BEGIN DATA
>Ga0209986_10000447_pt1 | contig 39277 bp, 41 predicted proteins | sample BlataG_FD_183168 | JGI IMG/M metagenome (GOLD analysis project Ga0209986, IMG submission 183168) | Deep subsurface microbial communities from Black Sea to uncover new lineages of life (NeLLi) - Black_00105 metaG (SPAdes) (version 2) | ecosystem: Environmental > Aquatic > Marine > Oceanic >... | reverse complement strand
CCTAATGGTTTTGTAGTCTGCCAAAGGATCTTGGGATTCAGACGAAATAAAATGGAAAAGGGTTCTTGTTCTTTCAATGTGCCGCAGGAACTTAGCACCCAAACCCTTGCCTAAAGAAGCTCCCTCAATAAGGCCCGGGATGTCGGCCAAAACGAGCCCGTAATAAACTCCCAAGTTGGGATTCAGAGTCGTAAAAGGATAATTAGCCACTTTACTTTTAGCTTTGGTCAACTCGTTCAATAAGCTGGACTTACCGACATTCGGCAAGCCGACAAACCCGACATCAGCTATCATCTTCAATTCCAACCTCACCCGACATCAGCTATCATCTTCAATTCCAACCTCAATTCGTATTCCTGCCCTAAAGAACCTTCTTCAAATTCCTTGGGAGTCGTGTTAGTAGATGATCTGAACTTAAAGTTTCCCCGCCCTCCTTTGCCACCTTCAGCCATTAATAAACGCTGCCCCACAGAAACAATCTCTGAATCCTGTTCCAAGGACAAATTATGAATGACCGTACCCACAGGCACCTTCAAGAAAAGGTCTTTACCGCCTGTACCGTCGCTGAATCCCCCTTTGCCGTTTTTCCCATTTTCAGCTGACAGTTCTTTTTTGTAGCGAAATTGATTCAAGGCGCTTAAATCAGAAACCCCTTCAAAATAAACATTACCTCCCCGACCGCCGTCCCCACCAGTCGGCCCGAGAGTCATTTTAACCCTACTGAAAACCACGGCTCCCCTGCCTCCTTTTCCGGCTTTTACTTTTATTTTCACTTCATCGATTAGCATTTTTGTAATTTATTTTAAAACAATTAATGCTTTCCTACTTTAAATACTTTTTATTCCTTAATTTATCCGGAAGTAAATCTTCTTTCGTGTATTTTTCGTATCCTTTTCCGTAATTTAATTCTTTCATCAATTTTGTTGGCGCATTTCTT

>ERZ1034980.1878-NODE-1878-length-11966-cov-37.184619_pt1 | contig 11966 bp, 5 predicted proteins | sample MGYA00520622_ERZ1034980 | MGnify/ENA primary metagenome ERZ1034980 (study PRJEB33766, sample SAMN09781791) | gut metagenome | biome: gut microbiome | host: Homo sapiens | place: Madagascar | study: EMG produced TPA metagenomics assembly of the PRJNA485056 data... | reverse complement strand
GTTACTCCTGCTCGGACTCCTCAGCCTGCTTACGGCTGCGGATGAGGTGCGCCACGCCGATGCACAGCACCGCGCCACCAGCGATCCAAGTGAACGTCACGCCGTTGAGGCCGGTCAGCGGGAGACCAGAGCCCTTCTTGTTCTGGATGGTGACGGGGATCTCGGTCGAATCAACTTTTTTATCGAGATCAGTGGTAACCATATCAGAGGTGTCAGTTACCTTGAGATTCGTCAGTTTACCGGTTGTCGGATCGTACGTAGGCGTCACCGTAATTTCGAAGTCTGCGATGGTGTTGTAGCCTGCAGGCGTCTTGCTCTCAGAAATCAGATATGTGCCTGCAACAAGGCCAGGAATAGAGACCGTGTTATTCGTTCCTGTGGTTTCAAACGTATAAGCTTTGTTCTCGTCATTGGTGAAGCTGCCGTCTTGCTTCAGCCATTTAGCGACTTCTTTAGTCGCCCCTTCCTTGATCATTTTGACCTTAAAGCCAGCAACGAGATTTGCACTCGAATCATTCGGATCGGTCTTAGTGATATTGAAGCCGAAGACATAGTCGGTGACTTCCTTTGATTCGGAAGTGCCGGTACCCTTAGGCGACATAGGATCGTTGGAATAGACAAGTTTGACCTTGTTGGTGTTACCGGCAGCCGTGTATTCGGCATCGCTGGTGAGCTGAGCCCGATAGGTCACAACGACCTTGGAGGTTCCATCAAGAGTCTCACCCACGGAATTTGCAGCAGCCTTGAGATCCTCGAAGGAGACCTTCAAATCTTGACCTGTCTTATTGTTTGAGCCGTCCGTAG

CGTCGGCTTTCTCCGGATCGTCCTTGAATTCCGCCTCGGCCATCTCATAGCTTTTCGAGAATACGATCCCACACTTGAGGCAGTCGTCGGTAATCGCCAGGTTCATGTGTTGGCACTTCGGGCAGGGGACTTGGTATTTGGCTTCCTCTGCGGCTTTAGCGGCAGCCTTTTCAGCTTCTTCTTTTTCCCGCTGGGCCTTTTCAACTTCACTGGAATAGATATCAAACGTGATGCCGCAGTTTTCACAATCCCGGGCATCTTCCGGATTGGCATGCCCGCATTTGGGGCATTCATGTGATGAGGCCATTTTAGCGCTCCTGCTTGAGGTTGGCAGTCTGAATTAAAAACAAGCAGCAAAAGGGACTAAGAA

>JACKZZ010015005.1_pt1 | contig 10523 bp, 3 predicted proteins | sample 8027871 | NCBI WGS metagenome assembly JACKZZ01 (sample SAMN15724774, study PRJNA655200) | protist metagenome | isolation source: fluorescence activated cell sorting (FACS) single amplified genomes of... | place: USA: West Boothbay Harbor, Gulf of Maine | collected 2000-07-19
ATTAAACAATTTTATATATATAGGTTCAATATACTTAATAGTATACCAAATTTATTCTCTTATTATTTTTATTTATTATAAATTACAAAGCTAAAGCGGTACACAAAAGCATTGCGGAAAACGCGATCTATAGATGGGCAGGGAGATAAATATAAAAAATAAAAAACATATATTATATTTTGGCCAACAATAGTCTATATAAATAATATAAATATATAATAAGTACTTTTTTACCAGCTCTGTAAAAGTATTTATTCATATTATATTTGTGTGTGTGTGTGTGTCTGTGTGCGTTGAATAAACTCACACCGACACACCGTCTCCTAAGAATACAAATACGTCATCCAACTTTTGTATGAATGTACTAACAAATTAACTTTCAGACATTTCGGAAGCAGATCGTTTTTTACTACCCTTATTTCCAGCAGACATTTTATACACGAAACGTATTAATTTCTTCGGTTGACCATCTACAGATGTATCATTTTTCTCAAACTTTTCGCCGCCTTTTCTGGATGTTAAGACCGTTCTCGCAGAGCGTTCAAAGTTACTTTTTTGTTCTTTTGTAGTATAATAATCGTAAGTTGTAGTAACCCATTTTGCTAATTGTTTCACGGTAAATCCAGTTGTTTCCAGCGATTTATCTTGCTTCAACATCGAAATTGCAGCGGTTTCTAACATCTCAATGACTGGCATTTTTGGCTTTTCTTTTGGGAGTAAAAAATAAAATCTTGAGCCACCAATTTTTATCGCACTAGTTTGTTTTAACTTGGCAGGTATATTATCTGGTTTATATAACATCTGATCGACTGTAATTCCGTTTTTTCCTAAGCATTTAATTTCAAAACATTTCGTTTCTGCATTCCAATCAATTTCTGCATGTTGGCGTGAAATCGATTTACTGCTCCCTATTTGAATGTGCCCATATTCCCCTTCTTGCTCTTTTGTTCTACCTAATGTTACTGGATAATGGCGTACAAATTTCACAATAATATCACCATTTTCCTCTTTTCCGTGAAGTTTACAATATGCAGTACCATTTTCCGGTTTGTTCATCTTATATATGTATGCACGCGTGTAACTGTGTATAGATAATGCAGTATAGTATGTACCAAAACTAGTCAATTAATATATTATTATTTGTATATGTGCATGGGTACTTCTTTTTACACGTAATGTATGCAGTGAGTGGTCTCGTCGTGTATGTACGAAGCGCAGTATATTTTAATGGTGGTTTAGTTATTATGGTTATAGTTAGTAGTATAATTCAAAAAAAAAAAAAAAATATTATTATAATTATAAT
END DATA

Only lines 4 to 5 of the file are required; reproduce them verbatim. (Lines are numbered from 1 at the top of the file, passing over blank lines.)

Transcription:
GTTACTCCTGCTCGGACTCCTCAGCCTGCTTACGGCTGCGGATGAGGTGCGCCACGCCGATGCACAGCACCGCGCCACCAGCGATCCAAGTGAACGTCACGCCGTTGAGGCCGGTCAGCGGGAGACCAGAGCCCTTCTTGTTCTGGATGGTGACGGGGATCTCGGTCGAATCAACTTTTTTATCGAGATCAGTGGTAACCATATCAGAGGTGTCAGTTACCTTGAGATTCGTCAGTTTACCGGTTGTCGGATCGTACGTAGGCGTCACCGTAATTTCGAAGTCTGCGATGGTGTTGTAGCCTGCAGGCGTCTTGCTCTCAGAAATCAGATATGTGCCTGCAACAAGGCCAGGAATAGAGACCGTGTTATTCGTTCCTGTGGTTTCAAACGTATAAGCTTTGTTCTCGTCATTGGTGAAGCTGCCGTCTTGCTTCAGCCATTTAGCGACTTCTTTAGTCGCCCCTTCCTTGATCATTTTGACCTTAAAGCCAGCAACGAGATTTGCACTCGAATCATTCGGATCGGTCTTAGTGATATTGAAGCCGAAGACATAGTCGGTGACTTCCTTTGATTCGGAAGTGCCGGTACCCTTAGGCGACATAGGATCGTTGGAATAGACAAGTTTGACCTTGTTGGTGTTACCGGCAGCCGTGTATTCGGCATCGCTGGTGAGCTGAGCCCGATAGGTCACAACGACCTTGGAGGTTCCATCAAGAGTCTCACCCACGGAATTTGCAGCAGCCTTGAGATCCTCGAAGGAGACCTTCAAATCTTGACCTGTCTTATTGTTTGAGCCGTCCGTAG

CGTCGGCTTTCTCCGGATCGTCCTTGAATTCCGCCTCGGCCATCTCATAGCTTTTCGAGAATACGATCCCACACTTGAGGCAGTCGTCGGTAATCGCCAGGTTCATGTGTTGGCACTTCGGGCAGGGGACTTGGTATTTGGCTTCCTCTGCGGCTTTAGCGGCAGCCTTTTCAGCTTCTTCTTTTTCCCGCTGGGCCTTTTCAACTTCACTGGAATAGATATCAAACGTGATGCCGCAGTTTTCACAATCCCGGGCATCTTCCGGATTGGCATGCCCGCATTTGGGGCATTCATGTGATGAGGCCATTTTAGCGCTCCTGCTTGAGGTTGGCAGTCTGAATTAAAAACAAGCAGCAAAAGGGACTAAGAA